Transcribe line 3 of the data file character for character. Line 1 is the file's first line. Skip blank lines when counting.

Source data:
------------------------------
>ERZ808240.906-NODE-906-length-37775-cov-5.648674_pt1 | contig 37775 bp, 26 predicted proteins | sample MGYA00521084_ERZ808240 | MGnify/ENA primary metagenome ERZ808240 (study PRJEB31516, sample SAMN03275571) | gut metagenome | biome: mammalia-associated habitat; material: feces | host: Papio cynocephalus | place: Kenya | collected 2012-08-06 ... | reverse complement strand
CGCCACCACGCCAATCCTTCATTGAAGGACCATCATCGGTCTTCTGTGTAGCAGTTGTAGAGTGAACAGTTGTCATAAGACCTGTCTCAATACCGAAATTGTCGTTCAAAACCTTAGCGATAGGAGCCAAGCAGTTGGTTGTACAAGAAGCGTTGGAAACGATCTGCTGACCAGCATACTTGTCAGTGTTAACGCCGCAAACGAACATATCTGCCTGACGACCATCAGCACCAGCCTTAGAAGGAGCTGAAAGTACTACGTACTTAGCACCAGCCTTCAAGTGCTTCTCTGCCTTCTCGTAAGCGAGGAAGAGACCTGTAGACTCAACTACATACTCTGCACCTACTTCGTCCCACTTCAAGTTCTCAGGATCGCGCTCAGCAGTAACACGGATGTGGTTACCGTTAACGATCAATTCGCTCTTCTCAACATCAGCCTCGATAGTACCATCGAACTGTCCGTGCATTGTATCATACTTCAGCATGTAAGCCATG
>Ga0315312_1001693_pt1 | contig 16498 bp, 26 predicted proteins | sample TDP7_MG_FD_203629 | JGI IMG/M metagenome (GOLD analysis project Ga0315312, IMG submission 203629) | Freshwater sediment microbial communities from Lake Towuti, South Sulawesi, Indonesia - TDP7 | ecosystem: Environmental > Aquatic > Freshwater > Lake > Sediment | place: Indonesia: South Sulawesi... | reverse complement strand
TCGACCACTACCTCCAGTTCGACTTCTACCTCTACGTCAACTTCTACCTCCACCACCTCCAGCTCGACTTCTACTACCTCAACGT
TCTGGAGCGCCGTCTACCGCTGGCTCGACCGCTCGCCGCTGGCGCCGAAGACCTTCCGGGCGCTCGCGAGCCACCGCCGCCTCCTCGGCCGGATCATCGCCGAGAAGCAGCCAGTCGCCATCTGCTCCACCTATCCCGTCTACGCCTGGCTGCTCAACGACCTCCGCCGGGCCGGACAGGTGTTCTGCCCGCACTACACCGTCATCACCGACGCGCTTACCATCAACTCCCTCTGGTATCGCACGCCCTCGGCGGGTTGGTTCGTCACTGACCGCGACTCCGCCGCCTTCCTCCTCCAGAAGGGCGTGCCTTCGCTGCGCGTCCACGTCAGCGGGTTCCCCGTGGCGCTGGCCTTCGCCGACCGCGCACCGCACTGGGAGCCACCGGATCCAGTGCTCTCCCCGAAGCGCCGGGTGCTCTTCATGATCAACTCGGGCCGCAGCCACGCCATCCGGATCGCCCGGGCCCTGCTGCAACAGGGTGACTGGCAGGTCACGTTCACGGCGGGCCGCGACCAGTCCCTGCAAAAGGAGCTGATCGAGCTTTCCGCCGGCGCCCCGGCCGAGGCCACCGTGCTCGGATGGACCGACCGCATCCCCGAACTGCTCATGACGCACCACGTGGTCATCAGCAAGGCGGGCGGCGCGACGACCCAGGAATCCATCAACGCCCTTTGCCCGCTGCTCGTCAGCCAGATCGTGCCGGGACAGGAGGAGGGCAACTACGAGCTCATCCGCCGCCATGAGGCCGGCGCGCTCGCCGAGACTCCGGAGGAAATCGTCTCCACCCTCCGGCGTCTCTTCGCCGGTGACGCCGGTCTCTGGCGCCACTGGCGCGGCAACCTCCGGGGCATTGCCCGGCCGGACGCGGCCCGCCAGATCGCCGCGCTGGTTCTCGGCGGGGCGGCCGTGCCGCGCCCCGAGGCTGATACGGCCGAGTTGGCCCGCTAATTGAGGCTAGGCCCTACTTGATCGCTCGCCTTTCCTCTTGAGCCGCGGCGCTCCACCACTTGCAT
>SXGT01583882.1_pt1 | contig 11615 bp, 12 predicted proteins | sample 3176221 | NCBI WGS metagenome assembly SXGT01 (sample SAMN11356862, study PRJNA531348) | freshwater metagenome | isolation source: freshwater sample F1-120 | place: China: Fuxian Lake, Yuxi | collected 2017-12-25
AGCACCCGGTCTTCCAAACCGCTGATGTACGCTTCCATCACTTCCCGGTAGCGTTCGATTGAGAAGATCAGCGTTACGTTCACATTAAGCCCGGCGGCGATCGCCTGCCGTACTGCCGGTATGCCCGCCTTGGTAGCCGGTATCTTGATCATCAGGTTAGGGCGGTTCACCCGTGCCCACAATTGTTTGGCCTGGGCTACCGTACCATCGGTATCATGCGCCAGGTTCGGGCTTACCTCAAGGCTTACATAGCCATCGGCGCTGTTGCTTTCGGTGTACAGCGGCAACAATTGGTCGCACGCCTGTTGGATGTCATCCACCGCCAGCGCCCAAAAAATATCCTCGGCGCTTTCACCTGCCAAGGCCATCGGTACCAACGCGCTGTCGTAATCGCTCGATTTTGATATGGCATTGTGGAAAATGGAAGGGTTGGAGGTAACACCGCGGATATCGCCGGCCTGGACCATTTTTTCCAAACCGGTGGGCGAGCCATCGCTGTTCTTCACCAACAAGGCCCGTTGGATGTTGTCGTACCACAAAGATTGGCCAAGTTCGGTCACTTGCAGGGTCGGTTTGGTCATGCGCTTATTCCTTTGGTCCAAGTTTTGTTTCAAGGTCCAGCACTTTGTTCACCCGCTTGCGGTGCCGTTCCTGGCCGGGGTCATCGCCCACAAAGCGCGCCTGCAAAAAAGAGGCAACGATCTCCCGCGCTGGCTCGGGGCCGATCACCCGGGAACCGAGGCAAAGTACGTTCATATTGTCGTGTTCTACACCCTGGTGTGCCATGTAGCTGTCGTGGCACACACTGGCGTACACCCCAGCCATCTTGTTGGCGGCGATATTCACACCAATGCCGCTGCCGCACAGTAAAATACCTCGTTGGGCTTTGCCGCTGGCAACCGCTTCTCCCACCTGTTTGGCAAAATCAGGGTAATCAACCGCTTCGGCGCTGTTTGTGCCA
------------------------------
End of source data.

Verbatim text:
>Ga0315312_1001693_pt1 | contig 16498 bp, 26 predicted proteins | sample TDP7_MG_FD_203629 | JGI IMG/M metagenome (GOLD analysis project Ga0315312, IMG submission 203629) | Freshwater sediment microbial communities from Lake Towuti, South Sulawesi, Indonesia - TDP7 | ecosystem: Environmental > Aquatic > Freshwater > Lake > Sediment | place: Indonesia: South Sulawesi... | reverse complement strand